Just 8% of consumers consider themselves committed loyalists to their favourite brands, according to Nielsen’s Global Consumer Loyalty study.
Everyone else is ready to play the brand field and actively looking for a good reason to try a new brand at the expense of what they’re used to.
One reason is that switching is now seen as less of a risk due to rising incomes relative to the cost of many products, especially in emerging markets.
A significant 42% of global consumers say they love to try new things by switching, and almost a further half (49%) say that, while they prefer to stick with a brand they like, they can still be persuaded to shift in order to experiment.
Asia-Pacific consumers have the highest readiness to change their brand, with 47% willing to try new brands and switch. Consumers in Africa and the Middle East were next (45%), followed by those in Latin America (42%); those in North America and Europe tended to be relatively less likely to switch brands (36% and 33% respectively).
“With the overwhelming majority of consumers actively or passively open to unfaithful actions, the risks for brand owners have never been greater,” said Joe Ellis, Senior Vice President, Nielsen Consumer Insights.
Ellis attributed part of this to a so-called "Amazon effect", which expands choice and allows consumers to compare prices efficiently. But he believes more is at play than this phenomenon.
“It’s WeChat groups in China on the hunt for deals or even brokering deals,” he said. “It’s unbranded fresh food, delivered to the door in the UK at prices that go head to head with supermarkets. And it’s traditional grocery retailers trying to find ways to retain profitability levels in a world where home delivery undermines margins.”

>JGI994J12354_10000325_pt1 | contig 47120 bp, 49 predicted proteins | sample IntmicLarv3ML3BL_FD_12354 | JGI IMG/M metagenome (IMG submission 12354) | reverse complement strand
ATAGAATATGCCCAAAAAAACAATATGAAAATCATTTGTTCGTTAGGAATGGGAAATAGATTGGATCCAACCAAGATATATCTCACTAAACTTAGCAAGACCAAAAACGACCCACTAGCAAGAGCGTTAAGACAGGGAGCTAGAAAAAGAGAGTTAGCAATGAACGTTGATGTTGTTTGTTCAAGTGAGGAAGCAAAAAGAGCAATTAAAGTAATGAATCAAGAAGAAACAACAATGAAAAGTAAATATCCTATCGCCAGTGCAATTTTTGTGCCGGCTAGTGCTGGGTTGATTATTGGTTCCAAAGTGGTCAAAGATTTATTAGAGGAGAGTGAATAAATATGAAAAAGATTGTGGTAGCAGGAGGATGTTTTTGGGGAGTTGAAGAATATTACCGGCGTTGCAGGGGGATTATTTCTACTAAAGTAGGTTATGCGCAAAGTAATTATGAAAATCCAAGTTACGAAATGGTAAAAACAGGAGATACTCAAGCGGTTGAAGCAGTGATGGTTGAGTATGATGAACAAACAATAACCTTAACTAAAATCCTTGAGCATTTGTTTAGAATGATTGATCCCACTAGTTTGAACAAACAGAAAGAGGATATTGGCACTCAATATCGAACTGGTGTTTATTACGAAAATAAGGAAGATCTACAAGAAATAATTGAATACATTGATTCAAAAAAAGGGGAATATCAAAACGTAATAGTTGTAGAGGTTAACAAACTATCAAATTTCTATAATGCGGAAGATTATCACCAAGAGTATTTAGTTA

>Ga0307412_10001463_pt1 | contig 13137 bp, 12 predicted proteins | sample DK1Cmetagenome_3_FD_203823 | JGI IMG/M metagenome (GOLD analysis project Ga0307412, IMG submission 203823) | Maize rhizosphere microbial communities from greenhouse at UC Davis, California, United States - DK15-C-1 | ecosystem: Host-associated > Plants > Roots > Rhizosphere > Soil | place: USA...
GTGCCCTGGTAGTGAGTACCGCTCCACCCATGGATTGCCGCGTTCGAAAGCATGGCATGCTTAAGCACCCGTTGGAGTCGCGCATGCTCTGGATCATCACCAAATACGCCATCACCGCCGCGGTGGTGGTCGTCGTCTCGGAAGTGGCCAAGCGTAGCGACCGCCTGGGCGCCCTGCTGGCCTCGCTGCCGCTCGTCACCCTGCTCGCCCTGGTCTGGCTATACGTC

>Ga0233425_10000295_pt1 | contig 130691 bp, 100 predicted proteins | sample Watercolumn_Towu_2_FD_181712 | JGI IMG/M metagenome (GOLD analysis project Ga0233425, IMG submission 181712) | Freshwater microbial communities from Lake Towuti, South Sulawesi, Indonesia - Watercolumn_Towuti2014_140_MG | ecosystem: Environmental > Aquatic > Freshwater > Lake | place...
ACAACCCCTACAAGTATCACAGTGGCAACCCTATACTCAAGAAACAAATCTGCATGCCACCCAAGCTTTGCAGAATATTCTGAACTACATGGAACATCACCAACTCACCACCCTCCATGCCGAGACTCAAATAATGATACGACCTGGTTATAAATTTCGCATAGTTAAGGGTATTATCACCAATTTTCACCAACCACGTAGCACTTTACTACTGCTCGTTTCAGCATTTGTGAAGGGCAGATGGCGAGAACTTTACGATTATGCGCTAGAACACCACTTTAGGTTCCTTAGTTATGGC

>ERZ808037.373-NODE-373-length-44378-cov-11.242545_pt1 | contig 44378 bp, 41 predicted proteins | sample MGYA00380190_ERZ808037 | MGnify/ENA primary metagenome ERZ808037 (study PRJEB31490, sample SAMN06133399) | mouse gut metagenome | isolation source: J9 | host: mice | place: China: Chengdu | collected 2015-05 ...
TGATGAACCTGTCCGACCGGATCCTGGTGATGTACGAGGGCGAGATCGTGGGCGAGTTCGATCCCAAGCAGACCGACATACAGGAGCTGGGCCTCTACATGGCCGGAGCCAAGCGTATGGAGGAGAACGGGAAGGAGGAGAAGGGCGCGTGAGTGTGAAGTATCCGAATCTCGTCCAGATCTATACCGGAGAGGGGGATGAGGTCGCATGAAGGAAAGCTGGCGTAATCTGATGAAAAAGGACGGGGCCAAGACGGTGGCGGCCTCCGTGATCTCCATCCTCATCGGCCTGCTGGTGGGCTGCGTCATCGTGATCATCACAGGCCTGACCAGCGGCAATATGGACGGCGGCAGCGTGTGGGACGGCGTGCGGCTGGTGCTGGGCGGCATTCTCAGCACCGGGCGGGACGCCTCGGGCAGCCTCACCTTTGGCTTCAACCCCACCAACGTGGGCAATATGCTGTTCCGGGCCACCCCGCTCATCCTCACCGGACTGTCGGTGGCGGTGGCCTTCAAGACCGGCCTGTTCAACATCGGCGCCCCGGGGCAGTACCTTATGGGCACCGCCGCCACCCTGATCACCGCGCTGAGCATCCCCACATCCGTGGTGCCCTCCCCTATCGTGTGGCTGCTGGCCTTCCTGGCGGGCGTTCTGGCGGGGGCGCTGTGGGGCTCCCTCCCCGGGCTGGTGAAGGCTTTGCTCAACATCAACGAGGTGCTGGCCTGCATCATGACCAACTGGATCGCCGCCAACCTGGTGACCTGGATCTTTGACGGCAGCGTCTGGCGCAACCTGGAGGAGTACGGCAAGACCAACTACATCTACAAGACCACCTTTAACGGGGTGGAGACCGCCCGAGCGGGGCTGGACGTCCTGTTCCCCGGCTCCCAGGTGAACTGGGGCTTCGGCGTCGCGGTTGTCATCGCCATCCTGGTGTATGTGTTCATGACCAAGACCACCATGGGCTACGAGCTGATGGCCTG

Around the world, 39% of consumers name value for money as the overriding factor influencing their choice of brand, followed by better quality (34%), price (32%), and convenience (31%). Only 28% of people said they are influenced by a brand being well known and trusted.
Regionally, only consumers in Asia Pacific don’t list value for money as the biggest influence on what they buy; 42% instead opt for enhanced or superior quality.
Ellis underlined the implications of not rethinking campaigns that focus on winning or retaining loyal customers: “The drag effect of consumer demand for choice and voting with their wallets will overwhelm existing marketing and product development efforts if brands don’t more aggressively address disloyalty in the marketplace.”
Sourced from Nielsen; additional content by WARC staff